You don't have to believe in God to be Jewish

Jewish atheists are just as Jewish as their believing brothers.

By NIGEL KERSH
June 15, 2008 19:19
3 minute read.
bible jewish 88

bible jewish 88. (photo credit: )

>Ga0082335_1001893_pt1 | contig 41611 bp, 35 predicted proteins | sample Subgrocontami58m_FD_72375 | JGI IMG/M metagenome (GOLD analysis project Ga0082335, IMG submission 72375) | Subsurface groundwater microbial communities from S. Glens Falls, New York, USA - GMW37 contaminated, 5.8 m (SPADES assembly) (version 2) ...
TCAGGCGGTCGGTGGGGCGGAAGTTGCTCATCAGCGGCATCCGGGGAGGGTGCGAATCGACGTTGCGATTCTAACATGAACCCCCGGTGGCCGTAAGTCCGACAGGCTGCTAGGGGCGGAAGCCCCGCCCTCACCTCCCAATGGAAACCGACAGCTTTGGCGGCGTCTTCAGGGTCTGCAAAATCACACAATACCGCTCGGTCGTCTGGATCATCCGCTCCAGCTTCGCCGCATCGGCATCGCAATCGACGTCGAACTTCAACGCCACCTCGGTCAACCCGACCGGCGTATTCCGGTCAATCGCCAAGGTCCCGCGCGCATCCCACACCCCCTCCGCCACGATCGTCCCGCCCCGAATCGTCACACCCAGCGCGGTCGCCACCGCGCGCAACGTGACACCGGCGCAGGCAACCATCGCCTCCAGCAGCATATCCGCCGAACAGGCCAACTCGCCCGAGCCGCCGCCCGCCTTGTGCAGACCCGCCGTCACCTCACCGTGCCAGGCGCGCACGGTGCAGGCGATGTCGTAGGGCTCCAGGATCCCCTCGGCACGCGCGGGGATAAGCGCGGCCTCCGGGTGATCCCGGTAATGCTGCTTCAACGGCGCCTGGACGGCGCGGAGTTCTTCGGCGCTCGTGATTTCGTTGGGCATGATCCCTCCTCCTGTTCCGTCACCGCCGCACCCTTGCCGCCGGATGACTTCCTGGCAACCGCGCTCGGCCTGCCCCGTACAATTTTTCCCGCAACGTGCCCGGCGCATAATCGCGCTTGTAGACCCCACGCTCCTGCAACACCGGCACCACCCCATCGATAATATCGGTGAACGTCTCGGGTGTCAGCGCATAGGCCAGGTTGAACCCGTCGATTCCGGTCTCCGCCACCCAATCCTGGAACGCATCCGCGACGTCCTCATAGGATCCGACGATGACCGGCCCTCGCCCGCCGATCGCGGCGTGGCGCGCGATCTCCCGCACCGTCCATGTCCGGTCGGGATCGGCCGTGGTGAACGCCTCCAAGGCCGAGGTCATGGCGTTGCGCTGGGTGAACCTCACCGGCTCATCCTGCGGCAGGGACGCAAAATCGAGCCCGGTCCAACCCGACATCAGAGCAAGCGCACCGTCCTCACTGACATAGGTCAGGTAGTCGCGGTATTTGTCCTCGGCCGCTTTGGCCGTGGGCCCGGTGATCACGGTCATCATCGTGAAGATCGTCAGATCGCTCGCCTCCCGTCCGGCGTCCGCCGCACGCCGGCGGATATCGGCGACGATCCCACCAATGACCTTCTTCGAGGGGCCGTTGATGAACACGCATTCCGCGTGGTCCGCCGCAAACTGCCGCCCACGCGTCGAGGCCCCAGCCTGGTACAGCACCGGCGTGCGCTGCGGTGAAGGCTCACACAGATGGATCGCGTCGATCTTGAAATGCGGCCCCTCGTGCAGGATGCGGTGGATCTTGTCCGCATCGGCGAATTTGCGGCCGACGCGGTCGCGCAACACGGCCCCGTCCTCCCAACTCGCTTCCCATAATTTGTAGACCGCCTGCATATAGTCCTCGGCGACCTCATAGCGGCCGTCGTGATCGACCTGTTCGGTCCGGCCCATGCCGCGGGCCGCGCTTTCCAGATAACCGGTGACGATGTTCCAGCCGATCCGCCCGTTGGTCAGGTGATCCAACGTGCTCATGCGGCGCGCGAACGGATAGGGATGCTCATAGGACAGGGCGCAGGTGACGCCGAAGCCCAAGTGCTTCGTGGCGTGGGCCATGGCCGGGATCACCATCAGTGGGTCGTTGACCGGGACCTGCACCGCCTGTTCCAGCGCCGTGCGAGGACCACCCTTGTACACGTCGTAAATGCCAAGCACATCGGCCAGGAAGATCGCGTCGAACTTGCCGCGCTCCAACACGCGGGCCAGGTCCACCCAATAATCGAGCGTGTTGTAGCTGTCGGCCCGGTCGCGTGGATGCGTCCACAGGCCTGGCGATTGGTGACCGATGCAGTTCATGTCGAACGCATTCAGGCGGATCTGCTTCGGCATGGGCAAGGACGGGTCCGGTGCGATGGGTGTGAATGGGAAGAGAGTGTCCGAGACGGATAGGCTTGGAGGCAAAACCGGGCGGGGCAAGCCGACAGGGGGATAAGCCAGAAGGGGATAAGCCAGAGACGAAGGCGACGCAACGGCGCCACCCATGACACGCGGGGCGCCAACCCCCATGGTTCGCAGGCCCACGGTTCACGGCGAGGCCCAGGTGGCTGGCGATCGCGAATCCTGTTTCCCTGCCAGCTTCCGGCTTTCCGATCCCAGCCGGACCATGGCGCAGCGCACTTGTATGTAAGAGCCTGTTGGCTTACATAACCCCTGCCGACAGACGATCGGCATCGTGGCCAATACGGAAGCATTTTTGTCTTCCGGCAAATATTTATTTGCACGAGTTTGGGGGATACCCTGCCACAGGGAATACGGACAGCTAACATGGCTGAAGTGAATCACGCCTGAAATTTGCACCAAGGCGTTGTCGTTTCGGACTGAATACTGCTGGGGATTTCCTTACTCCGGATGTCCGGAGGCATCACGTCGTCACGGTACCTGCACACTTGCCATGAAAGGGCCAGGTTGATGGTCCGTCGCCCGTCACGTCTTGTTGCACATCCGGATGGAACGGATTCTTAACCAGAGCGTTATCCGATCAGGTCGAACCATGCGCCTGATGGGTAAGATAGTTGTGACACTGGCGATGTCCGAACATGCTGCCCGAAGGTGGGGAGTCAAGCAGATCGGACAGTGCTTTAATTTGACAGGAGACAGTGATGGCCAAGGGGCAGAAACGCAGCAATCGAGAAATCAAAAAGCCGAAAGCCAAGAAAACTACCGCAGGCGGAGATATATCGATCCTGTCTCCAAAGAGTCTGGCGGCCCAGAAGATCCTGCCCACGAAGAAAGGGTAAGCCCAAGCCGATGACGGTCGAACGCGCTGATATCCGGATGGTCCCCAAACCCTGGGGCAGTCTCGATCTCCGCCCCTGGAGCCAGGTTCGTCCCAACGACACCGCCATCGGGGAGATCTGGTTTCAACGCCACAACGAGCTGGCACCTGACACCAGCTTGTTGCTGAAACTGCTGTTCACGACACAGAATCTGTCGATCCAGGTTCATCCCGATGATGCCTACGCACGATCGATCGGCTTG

Q: You call yourself an atheistic Jew. Is that not a contradiction in terms? A: No, I don't believe it is. I define my Jewishness in terms of culture, not in terms of religion. Judaism for me is like a pizza pie. One part of the pie is the Hebrew language. Another piece is Jewish festivals. Yet another is Jewish food. Another is Jewish history. Then there is Israel - a large piece of that pie. Jewish jokes, Jewish music, Jewish literature and philosophy, the Bible. The only piece of that pie that I cannot swallow is the concept of a Jewish god. Q: The Bible? But I thought you said you were an atheist? How can the Bible be part of your culture? A: Of course it is! Aren't Jews the People of the Book? The Bible is the most important piece of literature in the entire history of the Jewish people! But to me, that's all it is, a work of literature. There is little evidence that the majority of the biblical characters ever existed, their names probably the result of eponymous fables blended with the ancient history of nomadic peoples. Q: You say that all the Bible is to you is just a piece of literature. What do you mean by that? A: The Bible is supposed to tell us the history of the Jewish people, but in reality it's more legend than fact. For example, there is virtually no evidence that biblical King David attained those triumphs attributed to him, if he ever lived at all. No comparative history exists to confirm that he and the majority of the biblical cast actually existed. Q: Returning to your statement that you consider yourself a cultural rather than a religious Jew. How exactly do you manifest your Judaism without resorting to religion? A: Judaism cannot exist without a belief in God. Why follow the mitzvot unless you're commanded by Him? Why pray unless you believe there's someone up there listening? I express my Jewishness by living in Israel, celebrating Jewish holidays with my family in a secular fashion without worshiping any supernatural being. I raise my children to believe in humankind, teaching them that Man's fate lies in his own hands. Q: So how exactly do you celebrate Jewish festivals without the traditional prayers, ceremonies, and rituals? Q: You say you have a "message to deliver." What exactly do you mean by that? A: My hometown of Glasgow, Scotland currently contains around 3,000 Jews, an 80% drop from its high of yesteryear. Demographic experts inform us that the world Jewish population will fall further leaving two concentrations of Jews - in Israel and the USA. The Glasgow Jewish community's solution to combat the Jewish decline is Kollel, Lubavitch, and Limmud. Their answer to combat Jewish youth's move away from religion is to offer them more religion! It isn't working and it's doomed in the long term. Q: What is your solution to the problem of Jewish assimilation? A: Being Jewish means more than going to shul on Shabbat. Being Jewish means learning Hebrew, studying Jewish history, and discussing Jewish literature. It means supporting Israel in the Eurovision and laughing at Jackie Mason on stage. This rich, cultural tapestry can be reclaimed by those Jews disillusioned by the religious model. Secular Jewishness represents a lifeline to those Jews on the periphery of the Jewish world. Without it, the decline in the world's Jewish population will continue, completing the legacy of two millennia of anti-Semitism. Israel should lead this campaign, sending emissaries into the Diaspora communities, promoting a secular Jewish rallying call to disenchanted Jews. Q: And who is going to pay for such an ambitious campaign? A: That's simple. We know aliya promotion isn't working, so I would divert those funds to stimulate a secular Jewish revival in the Diaspora. It's a tall order, but what was it that Herzl said about wills and ways…? The writer is a professional karate teacher and technical writer who lives in Ra'anana in central Israel with his wife and three children. nckersh@013.net


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